When a friend gives you oranges, make ... marmalade?
Before I attempted this, I've never made marmalade before, and never really thought about what was in it. After I made it, I was surprised how easy it was. I was also surprised at the standing time after the first boil. I thought that maybe it was an antiquated step, but even newer books had similar instructions.
Many of the marmalade recipes I found required grapefruit. Some required the seeds to be added and then removed, because apparently the seeds make the marmalade bitter. I wasn't interested in a bitter marmalade, though.
Of all the recipes I looked at when I was contemplating my bounty of oranges, this was probably the easiest.
adapted from Ball Blue Book, 1982 edition
1 quart thinly sliced orange peel (from about 6 large oranges)
1 quart orange pulp, cut up and seeds removed (from those same 6 oranges)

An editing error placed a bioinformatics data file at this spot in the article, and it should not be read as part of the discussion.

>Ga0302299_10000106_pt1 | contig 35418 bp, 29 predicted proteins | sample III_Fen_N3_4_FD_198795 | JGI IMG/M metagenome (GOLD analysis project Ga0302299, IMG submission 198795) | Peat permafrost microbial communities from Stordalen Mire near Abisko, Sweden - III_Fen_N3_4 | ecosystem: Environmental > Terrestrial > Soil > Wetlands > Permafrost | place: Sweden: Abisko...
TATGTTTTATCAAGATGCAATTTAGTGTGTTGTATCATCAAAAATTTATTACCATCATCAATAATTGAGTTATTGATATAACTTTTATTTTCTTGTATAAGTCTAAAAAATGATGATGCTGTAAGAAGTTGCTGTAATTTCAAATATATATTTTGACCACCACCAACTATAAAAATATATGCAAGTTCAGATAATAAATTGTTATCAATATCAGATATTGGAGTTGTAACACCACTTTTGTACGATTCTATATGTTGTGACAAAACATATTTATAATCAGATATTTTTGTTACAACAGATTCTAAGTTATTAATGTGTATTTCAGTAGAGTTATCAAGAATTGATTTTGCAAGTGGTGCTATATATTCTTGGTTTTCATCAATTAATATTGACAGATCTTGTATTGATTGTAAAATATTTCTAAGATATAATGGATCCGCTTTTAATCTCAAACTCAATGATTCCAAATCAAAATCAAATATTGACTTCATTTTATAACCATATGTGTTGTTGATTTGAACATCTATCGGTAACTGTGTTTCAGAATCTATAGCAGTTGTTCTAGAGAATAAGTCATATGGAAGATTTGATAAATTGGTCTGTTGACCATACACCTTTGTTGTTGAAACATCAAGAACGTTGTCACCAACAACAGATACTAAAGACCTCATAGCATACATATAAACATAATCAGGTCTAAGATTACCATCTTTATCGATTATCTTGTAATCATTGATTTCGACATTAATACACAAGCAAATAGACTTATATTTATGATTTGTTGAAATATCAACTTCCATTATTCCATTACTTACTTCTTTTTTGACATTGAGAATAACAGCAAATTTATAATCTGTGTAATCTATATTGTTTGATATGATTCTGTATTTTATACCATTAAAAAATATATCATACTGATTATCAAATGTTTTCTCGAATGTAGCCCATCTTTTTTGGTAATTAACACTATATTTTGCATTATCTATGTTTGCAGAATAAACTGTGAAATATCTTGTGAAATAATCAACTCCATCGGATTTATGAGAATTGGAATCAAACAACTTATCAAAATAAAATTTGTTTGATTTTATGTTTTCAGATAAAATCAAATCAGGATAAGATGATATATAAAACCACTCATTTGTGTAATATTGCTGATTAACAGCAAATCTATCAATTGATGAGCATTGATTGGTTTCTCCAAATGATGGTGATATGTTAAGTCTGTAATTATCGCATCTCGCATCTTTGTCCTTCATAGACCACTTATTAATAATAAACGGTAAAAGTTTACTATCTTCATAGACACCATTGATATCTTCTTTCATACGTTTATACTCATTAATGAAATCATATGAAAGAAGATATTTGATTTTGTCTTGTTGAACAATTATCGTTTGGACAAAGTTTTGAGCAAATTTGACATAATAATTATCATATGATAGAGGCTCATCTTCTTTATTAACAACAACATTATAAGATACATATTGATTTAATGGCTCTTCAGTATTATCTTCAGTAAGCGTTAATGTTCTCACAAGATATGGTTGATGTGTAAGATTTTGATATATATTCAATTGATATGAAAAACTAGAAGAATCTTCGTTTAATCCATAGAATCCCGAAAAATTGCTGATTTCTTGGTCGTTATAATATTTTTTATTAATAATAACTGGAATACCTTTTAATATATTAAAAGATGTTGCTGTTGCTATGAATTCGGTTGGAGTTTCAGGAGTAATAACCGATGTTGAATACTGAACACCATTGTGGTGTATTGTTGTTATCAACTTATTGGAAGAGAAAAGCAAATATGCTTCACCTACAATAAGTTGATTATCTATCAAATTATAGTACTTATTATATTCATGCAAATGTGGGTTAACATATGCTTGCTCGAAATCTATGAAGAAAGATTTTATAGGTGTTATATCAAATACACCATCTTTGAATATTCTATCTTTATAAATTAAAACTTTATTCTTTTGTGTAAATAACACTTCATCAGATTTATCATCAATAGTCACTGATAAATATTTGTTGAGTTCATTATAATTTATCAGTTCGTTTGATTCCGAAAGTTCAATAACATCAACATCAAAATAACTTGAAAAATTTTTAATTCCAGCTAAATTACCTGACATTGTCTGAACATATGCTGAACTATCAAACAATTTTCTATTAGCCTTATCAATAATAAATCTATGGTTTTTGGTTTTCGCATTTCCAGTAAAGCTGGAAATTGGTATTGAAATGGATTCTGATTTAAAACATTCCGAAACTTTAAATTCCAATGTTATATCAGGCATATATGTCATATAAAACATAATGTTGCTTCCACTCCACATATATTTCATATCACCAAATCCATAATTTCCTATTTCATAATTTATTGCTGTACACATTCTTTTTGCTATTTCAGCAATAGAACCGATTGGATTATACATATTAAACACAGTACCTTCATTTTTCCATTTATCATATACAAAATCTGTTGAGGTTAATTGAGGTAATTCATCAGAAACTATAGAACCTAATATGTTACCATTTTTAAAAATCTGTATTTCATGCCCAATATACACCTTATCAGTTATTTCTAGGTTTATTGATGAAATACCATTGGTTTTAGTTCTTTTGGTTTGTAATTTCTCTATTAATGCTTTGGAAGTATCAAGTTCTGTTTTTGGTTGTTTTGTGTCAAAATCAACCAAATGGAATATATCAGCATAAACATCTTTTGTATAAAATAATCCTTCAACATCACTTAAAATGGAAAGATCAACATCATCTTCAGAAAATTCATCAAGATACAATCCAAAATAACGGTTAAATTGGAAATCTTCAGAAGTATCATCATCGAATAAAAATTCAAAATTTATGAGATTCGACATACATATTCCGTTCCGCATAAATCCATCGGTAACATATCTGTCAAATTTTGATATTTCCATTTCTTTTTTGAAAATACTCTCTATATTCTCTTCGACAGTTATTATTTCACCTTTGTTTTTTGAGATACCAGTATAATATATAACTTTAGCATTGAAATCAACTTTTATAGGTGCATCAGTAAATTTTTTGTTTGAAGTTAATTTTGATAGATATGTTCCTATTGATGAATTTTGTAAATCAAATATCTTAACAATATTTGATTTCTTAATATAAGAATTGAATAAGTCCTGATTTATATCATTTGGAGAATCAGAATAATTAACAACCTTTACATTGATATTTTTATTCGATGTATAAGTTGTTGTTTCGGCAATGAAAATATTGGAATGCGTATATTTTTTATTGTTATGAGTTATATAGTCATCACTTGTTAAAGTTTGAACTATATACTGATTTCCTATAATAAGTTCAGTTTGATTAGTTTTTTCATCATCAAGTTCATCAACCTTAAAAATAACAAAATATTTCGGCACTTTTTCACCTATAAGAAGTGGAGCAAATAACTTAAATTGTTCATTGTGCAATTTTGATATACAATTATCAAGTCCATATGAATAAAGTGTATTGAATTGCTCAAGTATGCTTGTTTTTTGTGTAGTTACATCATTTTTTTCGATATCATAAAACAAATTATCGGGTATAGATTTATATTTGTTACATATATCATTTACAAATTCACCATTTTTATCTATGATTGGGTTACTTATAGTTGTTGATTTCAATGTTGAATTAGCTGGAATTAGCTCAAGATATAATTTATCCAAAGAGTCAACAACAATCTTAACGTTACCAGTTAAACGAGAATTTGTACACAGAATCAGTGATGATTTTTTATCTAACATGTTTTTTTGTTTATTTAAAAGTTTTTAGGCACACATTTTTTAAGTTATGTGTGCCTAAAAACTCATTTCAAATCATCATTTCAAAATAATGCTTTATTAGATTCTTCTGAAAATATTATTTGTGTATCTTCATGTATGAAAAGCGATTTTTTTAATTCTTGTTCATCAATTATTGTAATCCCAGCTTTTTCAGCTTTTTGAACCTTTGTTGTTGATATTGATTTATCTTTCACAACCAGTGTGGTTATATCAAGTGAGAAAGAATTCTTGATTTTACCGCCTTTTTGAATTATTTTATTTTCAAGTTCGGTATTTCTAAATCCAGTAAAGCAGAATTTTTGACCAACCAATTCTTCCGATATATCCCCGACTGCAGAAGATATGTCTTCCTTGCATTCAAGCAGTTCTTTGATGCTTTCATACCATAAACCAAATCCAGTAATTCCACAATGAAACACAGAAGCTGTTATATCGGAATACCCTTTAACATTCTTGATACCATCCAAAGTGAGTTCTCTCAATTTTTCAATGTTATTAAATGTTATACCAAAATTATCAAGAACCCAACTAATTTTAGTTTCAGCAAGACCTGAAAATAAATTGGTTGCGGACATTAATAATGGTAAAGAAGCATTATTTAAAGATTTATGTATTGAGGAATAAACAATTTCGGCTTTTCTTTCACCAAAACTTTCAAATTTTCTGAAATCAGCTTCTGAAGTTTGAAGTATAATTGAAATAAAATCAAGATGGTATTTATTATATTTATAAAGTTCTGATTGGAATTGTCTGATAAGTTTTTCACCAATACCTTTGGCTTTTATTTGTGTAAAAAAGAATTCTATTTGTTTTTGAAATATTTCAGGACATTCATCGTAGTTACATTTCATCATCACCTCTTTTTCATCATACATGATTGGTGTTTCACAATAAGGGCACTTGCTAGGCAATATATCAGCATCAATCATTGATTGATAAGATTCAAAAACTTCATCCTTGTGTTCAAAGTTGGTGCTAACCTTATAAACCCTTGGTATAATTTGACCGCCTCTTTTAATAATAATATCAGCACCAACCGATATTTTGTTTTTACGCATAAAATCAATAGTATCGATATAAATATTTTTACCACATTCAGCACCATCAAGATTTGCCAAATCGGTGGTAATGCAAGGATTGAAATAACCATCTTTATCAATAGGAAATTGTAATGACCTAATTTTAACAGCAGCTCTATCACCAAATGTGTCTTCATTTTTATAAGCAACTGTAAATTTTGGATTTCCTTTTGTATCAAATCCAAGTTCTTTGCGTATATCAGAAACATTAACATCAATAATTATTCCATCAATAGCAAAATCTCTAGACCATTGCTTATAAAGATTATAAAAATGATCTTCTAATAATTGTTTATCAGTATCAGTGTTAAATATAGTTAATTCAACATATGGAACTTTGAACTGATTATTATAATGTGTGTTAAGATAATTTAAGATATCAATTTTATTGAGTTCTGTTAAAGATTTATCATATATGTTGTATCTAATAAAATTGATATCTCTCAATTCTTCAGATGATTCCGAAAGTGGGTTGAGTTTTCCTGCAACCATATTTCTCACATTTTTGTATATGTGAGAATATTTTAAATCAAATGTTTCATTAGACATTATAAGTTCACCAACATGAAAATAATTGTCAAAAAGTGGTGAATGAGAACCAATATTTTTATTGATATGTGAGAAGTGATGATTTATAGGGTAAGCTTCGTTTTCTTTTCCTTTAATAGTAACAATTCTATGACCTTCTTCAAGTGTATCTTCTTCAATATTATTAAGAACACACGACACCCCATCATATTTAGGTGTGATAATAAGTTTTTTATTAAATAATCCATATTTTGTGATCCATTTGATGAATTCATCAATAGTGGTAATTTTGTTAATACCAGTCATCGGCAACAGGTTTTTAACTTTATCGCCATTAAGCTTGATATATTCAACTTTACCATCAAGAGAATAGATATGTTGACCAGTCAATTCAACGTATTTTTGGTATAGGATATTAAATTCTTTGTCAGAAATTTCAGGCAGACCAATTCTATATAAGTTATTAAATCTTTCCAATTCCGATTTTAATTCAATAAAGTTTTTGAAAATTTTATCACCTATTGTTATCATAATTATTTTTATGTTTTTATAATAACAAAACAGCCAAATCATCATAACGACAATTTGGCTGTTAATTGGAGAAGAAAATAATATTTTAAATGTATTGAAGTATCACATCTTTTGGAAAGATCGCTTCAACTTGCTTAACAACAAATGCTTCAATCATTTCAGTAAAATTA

1 cup thinly sliced lemon, seeds removed (about 2 lemons)
1 1/2 quarts water
About 6 cups sugar
Add the water the the fruit and simmer for 5 minutes. Cover the pot and let stand for 12 to 18 hours in a cool place.
Cook on high heat until the peel is tender, about an hour.
Measure the fruit and liquid and add 1 cup of sugar for each cup of the fruit mixture.
Bring the mixture to a boil, stirring to dissolve the sugar. Cook in high heat until it reaches the jelly point, about 25 minutes, stirring occasionally to make sure the mixture doesn't stick to the bottom of the pot, where it might burn.
The jelly point can be tested by dipping a cool metal spoon into the hot jelly and seeing how it drips off the spoon. At the jelly point,it will break from the spoon in a sheet. Or check the temperature. The proper temperature is 8 degrees above the boiling point of water at your altitude.
Ladle the hot mixture into prepared canning jars, leaving 1/4 inch headspace. Adjust the lids and process for 10 minutes in a boiling water bath. Here's some information about canning using a boiling water canner.